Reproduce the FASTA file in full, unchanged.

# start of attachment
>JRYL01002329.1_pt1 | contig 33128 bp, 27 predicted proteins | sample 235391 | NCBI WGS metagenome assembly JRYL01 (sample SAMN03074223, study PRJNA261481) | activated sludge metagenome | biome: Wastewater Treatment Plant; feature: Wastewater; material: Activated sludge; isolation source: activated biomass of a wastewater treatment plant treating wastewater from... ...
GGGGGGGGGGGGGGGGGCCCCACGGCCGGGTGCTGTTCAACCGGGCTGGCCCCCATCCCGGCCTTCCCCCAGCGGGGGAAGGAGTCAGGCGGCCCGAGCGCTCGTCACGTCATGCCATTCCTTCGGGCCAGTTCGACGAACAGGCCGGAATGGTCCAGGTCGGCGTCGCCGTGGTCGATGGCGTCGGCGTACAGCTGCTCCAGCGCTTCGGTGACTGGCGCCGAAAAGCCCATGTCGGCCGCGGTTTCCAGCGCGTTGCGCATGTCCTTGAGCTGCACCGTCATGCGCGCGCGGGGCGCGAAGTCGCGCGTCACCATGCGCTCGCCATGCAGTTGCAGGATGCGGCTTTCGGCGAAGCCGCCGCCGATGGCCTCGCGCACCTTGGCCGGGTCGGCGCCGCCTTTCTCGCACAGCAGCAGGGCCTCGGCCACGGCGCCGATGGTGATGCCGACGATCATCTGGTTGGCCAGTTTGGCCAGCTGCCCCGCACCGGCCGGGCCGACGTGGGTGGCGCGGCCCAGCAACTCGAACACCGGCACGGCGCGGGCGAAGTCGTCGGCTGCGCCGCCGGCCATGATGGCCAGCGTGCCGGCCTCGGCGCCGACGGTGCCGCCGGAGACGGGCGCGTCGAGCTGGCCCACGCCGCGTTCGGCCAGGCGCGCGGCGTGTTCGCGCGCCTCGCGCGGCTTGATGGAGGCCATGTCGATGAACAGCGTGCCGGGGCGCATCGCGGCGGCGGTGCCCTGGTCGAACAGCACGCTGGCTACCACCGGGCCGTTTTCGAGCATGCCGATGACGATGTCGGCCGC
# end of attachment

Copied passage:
>JRYL01002329.1_pt1 | contig 33128 bp, 27 predicted proteins | sample 235391 | NCBI WGS metagenome assembly JRYL01 (sample SAMN03074223, study PRJNA261481) | activated sludge metagenome | biome: Wastewater Treatment Plant; feature: Wastewater; material: Activated sludge; isolation source: activated biomass of a wastewater treatment plant treating wastewater from... ...
GGGGGGGGGGGGGGGGGCCCCACGGCCGGGTGCTGTTCAACCGGGCTGGCCCCCATCCCGGCCTTCCCCCAGCGGGGGAAGGAGTCAGGCGGCCCGAGCGCTCGTCACGTCATGCCATTCCTTCGGGCCAGTTCGACGAACAGGCCGGAATGGTCCAGGTCGGCGTCGCCGTGGTCGATGGCGTCGGCGTACAGCTGCTCCAGCGCTTCGGTGACTGGCGCCGAAAAGCCCATGTCGGCCGCGGTTTCCAGCGCGTTGCGCATGTCCTTGAGCTGCACCGTCATGCGCGCGCGGGGCGCGAAGTCGCGCGTCACCATGCGCTCGCCATGCAGTTGCAGGATGCGGCTTTCGGCGAAGCCGCCGCCGATGGCCTCGCGCACCTTGGCCGGGTCGGCGCCGCCTTTCTCGCACAGCAGCAGGGCCTCGGCCACGGCGCCGATGGTGATGCCGACGATCATCTGGTTGGCCAGTTTGGCCAGCTGCCCCGCACCGGCCGGGCCGACGTGGGTGGCGCGGCCCAGCAACTCGAACACCGGCACGGCGCGGGCGAAGTCGTCGGCTGCGCCGCCGGCCATGATGGCCAGCGTGCCGGCCTCGGCGCCGACGGTGCCGCCGGAGACGGGCGCGTCGAGCTGGCCCACGCCGCGTTCGGCCAGGCGCGCGGCGTGTTCGCGCGCCTCGCGCGGCTTGATGGAGGCCATGTCGATGAACAGCGTGCCGGGGCGCATCGCGGCGGCGGTGCCCTGGTCGAACAGCACGCTGGCTACCACCGGGCCGTTTTCGAGCATGCCGATGACGATGTCGGCCGC